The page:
| Critical Care Research-Specific Skills|| |
In critical care, it is highly recommended for the clinical research coordinator to have sufficient knowledge about the common diseases in critical care. In addition, it is recommended to have knowledge about interventions commonly performed in critical care settings such as mechanical ventilation, renal replacement therapy, sedation, and vasopressors. Such knowledge is central for the study protocol execution and management. For that reason, a critical care nurse is typically an excellent fit for CRC in ICU settings. Other critical care providers such as critical care pharmacists, respiratory therapists, critical care physiotherapists, or ICU physicians may be other candidates to handle CRC roles and responsibilities depending on the type of the project.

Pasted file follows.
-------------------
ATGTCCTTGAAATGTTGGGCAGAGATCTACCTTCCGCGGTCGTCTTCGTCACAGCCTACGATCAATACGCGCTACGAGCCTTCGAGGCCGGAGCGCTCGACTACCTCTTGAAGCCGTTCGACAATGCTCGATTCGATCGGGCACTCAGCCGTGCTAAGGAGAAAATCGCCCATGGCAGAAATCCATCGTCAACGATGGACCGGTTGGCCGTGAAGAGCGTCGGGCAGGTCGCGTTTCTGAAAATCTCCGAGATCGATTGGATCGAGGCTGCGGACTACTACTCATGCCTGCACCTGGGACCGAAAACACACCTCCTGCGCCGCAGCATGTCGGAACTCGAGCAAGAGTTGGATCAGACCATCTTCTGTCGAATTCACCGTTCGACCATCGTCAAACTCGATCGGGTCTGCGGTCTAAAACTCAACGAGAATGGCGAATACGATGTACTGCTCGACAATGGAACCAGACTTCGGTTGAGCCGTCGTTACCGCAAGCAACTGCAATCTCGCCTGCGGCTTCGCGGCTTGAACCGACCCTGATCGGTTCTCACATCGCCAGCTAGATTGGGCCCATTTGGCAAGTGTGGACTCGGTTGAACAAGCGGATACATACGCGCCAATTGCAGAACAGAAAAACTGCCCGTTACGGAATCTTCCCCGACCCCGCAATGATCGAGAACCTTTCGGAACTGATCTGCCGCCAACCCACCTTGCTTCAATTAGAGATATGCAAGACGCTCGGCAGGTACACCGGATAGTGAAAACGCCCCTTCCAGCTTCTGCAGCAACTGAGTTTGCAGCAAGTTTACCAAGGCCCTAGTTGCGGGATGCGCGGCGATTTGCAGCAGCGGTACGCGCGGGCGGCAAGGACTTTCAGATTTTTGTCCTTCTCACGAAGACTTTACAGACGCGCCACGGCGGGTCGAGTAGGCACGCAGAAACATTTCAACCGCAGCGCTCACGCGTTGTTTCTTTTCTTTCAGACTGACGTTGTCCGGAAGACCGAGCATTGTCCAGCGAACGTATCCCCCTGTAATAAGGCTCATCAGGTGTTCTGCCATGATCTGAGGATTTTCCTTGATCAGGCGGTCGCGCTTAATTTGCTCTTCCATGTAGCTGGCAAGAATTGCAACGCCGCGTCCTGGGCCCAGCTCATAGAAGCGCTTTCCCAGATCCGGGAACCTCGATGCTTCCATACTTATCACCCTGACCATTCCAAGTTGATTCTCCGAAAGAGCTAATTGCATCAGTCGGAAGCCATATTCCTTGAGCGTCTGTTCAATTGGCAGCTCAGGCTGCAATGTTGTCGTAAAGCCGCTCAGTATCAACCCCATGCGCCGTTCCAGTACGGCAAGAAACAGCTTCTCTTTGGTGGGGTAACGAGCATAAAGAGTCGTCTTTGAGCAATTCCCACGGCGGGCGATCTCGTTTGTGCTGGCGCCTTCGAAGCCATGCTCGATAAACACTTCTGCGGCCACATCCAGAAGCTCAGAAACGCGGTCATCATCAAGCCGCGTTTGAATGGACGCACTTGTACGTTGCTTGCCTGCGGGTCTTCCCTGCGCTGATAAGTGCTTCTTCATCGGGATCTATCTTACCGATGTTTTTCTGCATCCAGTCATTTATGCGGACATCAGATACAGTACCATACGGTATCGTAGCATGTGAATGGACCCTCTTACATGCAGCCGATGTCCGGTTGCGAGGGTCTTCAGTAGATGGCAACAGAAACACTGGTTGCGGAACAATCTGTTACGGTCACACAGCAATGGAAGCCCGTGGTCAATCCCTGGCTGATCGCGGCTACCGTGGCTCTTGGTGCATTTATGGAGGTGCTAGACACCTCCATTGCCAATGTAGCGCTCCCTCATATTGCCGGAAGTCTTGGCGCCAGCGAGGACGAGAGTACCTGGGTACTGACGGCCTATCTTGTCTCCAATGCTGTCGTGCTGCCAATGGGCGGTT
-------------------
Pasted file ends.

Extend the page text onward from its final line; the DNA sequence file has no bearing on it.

Critically ill patients and critical care settings impose more complex and demanding clinical research, including, for example, daily follow-up, monitoring, and data collection. In addition, critical care setting is considered a high-risk area with high probability of error or adverse events occurrence. Furthermore, many of the study participants in critical care studies have limited decision-making capacity (due to their clinical status), which makes them vulnerable participants. This requires the CRC to be familiar with the related ethical guidelines.